I use Omondo because my project is developped in Java and must admit this tool is the only I found capable of merging code and model at any time. My requirements are sometimes changing every week, my project documentation is always up to date and my UML model accurate :-) I can also trace requirements inside the UML metamodel and query the xmi which is also my model. Just amazing technology !!

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Changing requirements is something that you need to deal with in the process, and the techniques from the agile methods help with that. As far as UML, or any other diagram or document produced, is concerned, the purpose is to document the system. There's very little relationship between managing change and the system documentation, aside from the fact that having accurate and useful documentation makes it easier to understand the system, analyze the change request, and come up with estimates on the work needed to be done.

Depending on your organizational structure, the business managers probably don't care about the design or implementation details of the system (and therefore don't care about having UML or any type of design documentation). They see feature requests and defect reports and assess the value added to the system by fixing these defects or adding those features, and prioritize based on the business objectives. The technical managers might be more interested in the system architecture, design, and some implementation details in as much as it affects utilization and assignments of engineers.

Typically, there should be some kind of change control process that involves team members responsible for business/project management, technical management, and quality assurance. It doesn't matter what they use for making decisions, but the business/project manager should be prioritizing requests based on value added/marketing needs, the technical manager should be pushing back on requests that are not feasible due to engineering constraints (current design, implementation, people are already assigned to higher priority tasks, lack of resources).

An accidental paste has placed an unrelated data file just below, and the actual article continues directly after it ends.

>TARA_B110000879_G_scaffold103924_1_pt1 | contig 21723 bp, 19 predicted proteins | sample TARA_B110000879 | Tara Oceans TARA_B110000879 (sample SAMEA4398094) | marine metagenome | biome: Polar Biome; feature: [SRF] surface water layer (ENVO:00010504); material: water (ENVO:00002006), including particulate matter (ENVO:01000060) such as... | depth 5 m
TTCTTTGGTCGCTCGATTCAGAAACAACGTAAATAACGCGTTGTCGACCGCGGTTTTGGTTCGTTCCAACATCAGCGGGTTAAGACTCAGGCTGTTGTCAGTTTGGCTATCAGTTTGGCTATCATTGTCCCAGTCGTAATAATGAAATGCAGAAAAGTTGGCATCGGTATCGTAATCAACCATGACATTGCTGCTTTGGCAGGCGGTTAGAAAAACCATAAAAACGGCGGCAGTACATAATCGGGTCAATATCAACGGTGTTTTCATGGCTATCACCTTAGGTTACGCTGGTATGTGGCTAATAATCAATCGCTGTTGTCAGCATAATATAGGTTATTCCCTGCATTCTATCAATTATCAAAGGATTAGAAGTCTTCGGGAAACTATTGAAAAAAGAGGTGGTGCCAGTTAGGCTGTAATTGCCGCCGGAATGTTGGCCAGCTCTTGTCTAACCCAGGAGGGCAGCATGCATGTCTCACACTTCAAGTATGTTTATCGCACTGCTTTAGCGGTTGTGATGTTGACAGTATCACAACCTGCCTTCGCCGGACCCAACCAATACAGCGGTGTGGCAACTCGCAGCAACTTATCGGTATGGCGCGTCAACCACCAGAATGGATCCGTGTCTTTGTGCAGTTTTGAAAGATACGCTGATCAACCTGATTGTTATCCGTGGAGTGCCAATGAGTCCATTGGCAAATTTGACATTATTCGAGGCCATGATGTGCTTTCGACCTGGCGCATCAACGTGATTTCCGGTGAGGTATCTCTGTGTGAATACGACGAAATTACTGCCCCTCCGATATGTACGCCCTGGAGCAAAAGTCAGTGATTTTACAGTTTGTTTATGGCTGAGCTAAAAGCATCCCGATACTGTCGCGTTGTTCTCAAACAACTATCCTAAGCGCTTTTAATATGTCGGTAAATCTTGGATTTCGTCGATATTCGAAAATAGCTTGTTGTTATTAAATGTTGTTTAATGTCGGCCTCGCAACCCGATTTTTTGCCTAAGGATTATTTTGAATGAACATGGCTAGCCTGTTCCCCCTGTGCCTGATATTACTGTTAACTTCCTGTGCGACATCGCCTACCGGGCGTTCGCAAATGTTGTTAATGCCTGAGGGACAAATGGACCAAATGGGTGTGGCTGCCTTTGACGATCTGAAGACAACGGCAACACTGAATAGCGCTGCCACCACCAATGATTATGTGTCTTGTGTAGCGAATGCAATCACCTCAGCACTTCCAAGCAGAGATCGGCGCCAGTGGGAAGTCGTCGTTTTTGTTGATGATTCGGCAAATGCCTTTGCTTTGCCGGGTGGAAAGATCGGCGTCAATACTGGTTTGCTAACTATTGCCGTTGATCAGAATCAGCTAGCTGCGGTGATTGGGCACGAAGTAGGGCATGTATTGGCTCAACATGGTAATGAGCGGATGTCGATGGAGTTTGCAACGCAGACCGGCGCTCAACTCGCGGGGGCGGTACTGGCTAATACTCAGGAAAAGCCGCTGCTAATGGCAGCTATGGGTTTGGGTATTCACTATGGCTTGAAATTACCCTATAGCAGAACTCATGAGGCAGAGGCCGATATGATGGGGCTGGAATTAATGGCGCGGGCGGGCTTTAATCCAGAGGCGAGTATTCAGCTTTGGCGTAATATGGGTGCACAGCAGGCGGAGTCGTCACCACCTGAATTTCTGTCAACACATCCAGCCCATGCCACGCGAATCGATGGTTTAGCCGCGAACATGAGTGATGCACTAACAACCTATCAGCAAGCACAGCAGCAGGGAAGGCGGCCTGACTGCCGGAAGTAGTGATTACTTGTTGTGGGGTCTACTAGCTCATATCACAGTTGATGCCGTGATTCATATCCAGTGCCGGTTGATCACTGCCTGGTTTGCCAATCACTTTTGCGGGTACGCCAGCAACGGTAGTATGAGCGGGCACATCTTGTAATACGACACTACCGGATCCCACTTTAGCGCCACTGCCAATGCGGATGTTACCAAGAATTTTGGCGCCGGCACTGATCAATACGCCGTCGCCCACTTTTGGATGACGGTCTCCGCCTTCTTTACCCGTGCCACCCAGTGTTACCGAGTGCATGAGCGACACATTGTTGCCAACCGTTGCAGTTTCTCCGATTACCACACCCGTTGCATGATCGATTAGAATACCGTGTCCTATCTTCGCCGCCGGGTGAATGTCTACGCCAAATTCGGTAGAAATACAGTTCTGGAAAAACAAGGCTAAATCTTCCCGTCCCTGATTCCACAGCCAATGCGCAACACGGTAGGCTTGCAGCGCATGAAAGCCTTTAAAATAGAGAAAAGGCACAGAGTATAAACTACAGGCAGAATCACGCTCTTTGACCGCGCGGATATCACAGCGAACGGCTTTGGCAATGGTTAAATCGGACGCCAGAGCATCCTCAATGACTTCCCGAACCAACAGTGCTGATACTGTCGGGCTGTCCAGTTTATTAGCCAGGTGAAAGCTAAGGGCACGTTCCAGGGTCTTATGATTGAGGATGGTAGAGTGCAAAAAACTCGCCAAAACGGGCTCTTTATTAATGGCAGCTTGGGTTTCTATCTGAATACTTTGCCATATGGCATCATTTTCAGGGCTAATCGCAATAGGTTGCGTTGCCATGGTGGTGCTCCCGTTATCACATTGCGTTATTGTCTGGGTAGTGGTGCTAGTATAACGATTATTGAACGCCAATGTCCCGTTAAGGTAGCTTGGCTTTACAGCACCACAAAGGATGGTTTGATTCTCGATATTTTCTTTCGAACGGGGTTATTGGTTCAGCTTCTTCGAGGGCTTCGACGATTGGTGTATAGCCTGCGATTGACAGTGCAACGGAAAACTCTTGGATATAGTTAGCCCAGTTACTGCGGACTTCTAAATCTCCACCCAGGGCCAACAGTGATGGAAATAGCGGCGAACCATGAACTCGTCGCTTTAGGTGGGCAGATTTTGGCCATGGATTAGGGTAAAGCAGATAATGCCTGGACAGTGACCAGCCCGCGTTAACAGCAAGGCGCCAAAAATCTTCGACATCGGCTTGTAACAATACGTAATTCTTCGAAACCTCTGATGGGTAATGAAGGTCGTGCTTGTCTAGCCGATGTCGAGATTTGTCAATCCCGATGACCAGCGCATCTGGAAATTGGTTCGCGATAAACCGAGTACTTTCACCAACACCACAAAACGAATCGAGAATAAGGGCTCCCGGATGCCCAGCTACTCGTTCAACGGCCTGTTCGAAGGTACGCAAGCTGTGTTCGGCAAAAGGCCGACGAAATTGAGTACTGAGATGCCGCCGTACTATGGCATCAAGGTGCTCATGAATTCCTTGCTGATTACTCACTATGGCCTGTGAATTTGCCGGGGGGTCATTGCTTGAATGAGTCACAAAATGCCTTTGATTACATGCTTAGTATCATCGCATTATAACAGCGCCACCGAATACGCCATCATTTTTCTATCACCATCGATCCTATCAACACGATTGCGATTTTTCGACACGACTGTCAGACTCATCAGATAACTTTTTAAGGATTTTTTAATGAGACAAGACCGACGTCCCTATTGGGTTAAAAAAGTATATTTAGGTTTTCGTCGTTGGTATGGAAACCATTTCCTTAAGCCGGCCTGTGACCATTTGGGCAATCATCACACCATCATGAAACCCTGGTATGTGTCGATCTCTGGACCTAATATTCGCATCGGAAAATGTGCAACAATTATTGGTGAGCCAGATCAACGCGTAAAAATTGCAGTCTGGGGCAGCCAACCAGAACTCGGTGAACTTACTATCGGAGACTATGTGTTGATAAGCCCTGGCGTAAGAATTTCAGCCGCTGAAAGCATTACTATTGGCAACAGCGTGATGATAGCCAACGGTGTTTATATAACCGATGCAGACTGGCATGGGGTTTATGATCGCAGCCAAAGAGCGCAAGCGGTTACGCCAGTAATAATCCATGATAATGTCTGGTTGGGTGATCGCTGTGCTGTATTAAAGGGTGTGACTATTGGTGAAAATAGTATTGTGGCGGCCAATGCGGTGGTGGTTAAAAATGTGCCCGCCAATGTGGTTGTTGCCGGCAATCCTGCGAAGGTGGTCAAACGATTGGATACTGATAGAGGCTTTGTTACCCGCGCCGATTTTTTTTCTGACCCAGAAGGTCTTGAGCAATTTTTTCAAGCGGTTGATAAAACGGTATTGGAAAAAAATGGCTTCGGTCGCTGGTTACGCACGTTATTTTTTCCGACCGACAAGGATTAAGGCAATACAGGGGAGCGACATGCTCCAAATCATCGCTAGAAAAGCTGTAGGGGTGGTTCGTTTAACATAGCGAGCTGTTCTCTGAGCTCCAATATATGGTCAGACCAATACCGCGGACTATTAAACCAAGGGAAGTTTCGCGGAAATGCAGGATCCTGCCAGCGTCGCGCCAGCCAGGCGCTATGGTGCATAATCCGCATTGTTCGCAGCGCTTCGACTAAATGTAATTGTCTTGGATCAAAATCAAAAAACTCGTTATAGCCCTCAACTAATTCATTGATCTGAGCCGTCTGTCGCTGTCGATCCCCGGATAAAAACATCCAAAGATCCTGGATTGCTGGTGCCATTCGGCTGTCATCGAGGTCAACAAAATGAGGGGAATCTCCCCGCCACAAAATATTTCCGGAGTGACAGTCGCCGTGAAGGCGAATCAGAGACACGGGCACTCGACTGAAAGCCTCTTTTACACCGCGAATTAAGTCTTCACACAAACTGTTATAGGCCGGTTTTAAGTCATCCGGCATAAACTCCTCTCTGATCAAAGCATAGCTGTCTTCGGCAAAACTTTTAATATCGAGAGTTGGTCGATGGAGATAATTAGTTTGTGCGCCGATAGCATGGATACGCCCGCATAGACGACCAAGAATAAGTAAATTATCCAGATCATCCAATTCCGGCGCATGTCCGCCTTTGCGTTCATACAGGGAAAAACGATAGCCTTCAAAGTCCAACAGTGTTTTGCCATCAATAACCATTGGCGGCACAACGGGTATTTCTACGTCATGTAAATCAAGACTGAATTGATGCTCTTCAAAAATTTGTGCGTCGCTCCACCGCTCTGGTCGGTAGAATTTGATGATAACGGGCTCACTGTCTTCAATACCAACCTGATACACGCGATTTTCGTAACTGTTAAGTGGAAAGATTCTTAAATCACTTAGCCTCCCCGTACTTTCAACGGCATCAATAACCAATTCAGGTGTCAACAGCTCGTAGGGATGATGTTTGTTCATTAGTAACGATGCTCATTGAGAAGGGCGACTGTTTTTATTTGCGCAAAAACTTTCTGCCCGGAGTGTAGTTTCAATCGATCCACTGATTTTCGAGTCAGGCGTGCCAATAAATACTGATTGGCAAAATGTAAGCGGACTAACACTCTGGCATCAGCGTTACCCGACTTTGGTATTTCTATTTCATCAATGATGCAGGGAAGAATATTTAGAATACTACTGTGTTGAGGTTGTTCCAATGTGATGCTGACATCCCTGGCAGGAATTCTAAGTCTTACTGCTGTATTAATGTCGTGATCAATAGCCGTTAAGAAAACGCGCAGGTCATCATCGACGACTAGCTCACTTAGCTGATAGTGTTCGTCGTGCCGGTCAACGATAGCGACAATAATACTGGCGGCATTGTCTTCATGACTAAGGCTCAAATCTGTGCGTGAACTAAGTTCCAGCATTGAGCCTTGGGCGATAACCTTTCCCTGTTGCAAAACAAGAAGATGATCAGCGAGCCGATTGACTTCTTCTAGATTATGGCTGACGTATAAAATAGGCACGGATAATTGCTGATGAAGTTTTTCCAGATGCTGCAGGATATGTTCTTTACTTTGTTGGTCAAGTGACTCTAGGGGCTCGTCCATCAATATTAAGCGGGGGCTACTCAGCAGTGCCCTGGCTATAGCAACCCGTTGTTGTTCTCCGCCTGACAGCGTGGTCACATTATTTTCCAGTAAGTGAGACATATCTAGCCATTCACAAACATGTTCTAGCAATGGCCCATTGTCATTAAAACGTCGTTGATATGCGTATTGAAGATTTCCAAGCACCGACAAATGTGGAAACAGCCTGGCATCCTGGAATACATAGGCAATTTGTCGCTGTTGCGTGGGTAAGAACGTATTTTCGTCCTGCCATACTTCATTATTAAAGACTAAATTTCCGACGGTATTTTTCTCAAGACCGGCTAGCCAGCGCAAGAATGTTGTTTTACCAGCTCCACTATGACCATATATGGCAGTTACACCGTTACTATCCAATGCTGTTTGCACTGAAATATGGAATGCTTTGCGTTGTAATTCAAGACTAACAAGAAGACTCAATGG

In such a scenario, having a formal, consistent design notation (such as UML) would assist the technical manager (and perhaps software quality engineers) understand the system and be able to present their argument and rationale for pushing back on the changes, but they wouldn't show the UML models to non-technical stakeholders. I would recommend using UML and other standardized modeling techniques to simplify and streamline communication between technical stakeholders and within the team, but showing UML to business and non-technical stakeholders is most likely futile.

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There are different modes of using UML (like any language). What you say is true for "Programming in UML" where the UML -> code is substantially just a mechanical process. However the other extreme of "UML as a Sketch" (UML can be used to communicate ideas and concepts but does not attempt 100% precision of the details -- and will skip most details, eg. not listing property and parameter types) does not have such a close relationship to the code. –  Richard Oct 15 '10 at 8:28

I use Topcased. It is able to generate code from UML diagrams and preserves changes you made in generated code when you generate a second time.